A: Passion and delusion are half of it. I never knew how to become an artist I just wanted to paint and I just applied for anything that would mean I get to paint for a bit – such as art school, funded artist residencies etc and 12 years later I’m still plugging away. So maybe the advice is to not give up, take risks and trust yourself. And to not think that you have to be too selective, sure be critical when you think about what you show where or who is paying for what but I have seen people turn down perfectly good opportunities, thinking that it is beneath them and now they don’t get any offers at all.
I once said yes to make a few paintings for a themed exhibition because I trusted the sincerity of the curator in relation to the framework of the exhibition. It was in a library and my works were hanging on butt ugly partition walls but you know what, the exhibition was great and on another one of these walls, that were pathetic excuses compared to museum walls, there was some paintings of Marlene Dumas.
Q: What would you say is the best way of getting your art noticed in the age of the internet?
A: Instagram is pretty good if you’re savvy with the tags. I’ve found a lot of artists I’d never heard of by accident just by using certain tags that I was interested in such as ‘vernacular photography’ or ‘Kerry James Marshall’ and artwork stumbled onto my feed which I then went and followed. There is so much stuff out in the world so it’s luck that makes us stop for a moment to take notice of something.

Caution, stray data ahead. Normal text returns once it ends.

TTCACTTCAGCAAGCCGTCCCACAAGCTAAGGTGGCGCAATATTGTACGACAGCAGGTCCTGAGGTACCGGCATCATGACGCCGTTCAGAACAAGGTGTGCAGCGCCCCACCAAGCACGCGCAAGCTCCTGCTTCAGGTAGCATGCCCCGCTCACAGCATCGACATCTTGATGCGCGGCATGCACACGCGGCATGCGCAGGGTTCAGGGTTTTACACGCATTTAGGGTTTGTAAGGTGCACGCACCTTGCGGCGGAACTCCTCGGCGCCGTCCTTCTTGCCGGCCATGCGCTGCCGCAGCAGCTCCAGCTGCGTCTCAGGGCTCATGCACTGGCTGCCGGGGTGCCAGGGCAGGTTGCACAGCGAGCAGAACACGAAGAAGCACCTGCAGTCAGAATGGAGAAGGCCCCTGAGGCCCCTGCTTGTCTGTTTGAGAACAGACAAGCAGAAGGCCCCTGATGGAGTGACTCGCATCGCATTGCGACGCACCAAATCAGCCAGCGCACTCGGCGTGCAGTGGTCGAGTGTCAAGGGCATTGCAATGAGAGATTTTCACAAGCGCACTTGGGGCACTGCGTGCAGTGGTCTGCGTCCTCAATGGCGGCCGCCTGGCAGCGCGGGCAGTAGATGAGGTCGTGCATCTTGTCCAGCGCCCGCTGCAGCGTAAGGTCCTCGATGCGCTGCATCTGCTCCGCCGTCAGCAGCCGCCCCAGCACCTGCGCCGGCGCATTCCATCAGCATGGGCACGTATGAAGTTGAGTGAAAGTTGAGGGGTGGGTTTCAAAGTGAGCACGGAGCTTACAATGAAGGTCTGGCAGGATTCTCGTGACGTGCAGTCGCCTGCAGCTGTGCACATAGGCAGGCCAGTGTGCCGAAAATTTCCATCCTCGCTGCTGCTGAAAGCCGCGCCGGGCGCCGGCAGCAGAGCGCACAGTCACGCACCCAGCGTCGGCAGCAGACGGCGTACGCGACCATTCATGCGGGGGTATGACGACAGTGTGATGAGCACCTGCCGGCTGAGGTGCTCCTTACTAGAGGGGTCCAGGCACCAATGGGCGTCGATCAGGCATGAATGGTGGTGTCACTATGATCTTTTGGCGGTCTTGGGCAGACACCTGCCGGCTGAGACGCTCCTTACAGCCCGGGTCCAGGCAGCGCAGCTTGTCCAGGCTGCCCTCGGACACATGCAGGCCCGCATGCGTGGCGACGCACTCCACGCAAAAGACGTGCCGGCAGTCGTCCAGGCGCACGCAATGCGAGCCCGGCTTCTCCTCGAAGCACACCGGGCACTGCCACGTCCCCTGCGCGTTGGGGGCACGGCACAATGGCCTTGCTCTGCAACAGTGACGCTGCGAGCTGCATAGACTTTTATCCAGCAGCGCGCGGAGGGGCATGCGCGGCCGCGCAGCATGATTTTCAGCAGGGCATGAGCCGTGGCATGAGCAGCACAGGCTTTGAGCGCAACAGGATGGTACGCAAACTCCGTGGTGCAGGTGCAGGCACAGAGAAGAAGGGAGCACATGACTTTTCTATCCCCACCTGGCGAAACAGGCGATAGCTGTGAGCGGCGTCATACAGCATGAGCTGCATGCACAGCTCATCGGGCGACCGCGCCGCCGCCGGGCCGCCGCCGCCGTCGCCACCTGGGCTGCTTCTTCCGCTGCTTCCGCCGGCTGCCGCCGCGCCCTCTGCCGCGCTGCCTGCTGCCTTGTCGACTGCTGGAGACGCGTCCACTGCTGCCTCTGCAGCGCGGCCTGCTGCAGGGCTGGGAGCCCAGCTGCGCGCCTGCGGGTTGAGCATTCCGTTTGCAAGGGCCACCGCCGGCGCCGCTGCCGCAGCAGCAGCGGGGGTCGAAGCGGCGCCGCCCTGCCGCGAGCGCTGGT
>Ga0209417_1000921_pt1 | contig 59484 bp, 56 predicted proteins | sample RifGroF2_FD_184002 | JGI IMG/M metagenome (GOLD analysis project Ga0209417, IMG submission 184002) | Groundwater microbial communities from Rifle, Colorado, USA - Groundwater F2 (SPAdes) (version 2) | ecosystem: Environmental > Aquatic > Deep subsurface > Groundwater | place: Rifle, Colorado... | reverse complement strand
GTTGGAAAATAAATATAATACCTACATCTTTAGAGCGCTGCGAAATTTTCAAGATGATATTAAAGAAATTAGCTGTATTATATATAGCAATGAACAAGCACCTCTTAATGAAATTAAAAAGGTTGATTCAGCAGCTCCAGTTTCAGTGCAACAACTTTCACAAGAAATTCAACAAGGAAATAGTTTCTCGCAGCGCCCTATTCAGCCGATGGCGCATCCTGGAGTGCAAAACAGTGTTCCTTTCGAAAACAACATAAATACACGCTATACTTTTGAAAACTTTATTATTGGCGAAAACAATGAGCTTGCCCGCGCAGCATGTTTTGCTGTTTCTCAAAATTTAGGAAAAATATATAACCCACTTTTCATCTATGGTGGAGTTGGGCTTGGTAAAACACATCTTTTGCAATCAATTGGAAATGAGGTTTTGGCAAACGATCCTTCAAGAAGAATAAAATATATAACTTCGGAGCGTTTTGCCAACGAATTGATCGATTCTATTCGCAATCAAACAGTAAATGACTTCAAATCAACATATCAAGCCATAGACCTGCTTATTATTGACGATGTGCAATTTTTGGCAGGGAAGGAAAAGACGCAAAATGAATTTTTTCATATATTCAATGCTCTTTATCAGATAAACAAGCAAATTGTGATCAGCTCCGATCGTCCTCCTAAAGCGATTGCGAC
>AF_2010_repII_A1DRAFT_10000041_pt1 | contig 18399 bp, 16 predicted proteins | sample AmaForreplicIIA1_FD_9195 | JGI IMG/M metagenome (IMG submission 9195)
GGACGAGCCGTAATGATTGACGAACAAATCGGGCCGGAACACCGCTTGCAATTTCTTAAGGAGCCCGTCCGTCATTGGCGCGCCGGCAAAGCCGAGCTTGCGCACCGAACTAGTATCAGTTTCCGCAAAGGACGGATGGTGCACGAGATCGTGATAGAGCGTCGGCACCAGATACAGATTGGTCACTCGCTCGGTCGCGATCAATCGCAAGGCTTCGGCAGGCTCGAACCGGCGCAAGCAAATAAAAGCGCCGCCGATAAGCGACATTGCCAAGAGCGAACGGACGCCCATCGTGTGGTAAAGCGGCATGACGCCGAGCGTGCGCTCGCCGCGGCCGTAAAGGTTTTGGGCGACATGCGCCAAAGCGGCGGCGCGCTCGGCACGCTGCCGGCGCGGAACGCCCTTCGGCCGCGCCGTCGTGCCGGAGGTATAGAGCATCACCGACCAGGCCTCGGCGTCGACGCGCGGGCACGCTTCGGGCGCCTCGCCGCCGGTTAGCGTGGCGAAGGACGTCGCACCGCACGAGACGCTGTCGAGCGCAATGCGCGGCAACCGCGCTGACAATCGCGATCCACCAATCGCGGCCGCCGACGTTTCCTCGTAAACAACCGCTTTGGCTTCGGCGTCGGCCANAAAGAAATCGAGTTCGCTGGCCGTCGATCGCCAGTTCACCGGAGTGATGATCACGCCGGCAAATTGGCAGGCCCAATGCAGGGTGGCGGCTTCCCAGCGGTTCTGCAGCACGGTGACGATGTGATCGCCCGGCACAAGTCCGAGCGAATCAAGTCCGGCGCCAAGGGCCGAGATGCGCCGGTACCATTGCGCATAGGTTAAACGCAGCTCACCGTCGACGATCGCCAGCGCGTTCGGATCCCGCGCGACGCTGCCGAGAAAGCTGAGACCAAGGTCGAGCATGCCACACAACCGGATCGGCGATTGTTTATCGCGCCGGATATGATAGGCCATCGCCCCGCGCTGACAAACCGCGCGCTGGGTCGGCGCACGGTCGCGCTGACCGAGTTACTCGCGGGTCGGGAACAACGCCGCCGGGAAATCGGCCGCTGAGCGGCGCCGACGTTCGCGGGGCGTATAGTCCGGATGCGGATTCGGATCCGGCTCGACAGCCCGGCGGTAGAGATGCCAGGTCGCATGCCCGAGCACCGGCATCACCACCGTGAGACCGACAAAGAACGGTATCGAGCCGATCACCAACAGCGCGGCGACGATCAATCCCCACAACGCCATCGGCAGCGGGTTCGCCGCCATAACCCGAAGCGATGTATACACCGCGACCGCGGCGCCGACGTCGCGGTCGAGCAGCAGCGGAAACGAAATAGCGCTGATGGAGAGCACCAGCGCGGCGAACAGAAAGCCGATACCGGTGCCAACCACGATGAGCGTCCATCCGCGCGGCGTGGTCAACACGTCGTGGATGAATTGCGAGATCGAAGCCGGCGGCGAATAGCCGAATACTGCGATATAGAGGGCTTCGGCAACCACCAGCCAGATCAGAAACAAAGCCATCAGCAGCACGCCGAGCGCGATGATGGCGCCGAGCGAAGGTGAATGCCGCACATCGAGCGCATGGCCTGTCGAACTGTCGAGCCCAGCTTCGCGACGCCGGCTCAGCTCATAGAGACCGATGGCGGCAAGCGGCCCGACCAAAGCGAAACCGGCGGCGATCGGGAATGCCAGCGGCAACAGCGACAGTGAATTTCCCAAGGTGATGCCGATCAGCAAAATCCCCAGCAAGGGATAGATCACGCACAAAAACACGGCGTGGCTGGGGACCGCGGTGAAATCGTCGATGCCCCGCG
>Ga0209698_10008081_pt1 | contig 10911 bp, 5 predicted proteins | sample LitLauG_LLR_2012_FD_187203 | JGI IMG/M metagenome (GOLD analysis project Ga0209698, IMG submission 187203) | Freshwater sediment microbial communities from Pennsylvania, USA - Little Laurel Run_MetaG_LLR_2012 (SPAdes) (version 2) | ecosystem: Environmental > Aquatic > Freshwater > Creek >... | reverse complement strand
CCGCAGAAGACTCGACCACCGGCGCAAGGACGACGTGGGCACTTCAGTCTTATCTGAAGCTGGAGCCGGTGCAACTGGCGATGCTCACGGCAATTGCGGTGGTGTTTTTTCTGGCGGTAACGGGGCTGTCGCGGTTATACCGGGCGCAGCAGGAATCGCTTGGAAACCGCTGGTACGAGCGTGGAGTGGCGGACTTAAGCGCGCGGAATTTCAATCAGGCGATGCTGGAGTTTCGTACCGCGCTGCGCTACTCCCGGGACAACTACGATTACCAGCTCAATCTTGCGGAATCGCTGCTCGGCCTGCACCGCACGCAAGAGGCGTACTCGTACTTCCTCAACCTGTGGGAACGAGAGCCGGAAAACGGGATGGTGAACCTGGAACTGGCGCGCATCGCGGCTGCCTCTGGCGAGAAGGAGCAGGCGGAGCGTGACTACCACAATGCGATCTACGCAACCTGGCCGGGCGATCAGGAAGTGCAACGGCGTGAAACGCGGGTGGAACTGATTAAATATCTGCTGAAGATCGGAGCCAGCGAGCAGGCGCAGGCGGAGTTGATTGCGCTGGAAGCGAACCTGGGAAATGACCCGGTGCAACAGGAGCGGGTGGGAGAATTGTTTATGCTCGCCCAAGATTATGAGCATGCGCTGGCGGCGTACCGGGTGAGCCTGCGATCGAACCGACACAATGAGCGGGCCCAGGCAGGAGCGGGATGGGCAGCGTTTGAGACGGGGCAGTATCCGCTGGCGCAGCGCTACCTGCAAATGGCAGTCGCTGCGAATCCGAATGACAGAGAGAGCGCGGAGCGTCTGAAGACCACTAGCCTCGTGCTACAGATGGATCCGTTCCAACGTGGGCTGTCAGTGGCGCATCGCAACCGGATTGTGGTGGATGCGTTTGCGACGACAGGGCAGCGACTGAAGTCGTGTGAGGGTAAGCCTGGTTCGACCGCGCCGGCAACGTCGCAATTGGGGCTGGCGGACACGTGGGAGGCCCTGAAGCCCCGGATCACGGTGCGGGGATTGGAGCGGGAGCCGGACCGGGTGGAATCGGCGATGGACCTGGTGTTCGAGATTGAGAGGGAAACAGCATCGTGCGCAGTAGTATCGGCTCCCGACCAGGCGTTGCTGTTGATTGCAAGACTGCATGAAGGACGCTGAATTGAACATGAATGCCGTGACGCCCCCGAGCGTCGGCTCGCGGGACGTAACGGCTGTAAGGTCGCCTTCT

Q: Are there any places where you feel Art and Technology really shouldn’t overlap?
A: The two are constantly overlapping and I think that at times it’s a good thing, it means institutions are not the only gatekeepers of art and there are more diverse representations available on various platforms
Although at the same time, problems can arise when technology is used as a substitute for things such as community. We can use our current situation with the corona lockdown as an example – I am teaching at an art academy and we are using technology to keep up with the teaching online.
Sure, it is great that we can stay in contact with the students and support them as good as possible, but on the other hand it is not a full worthy replacement. The job gets done but nothing can replace face to face contact and the experiencing of art in person.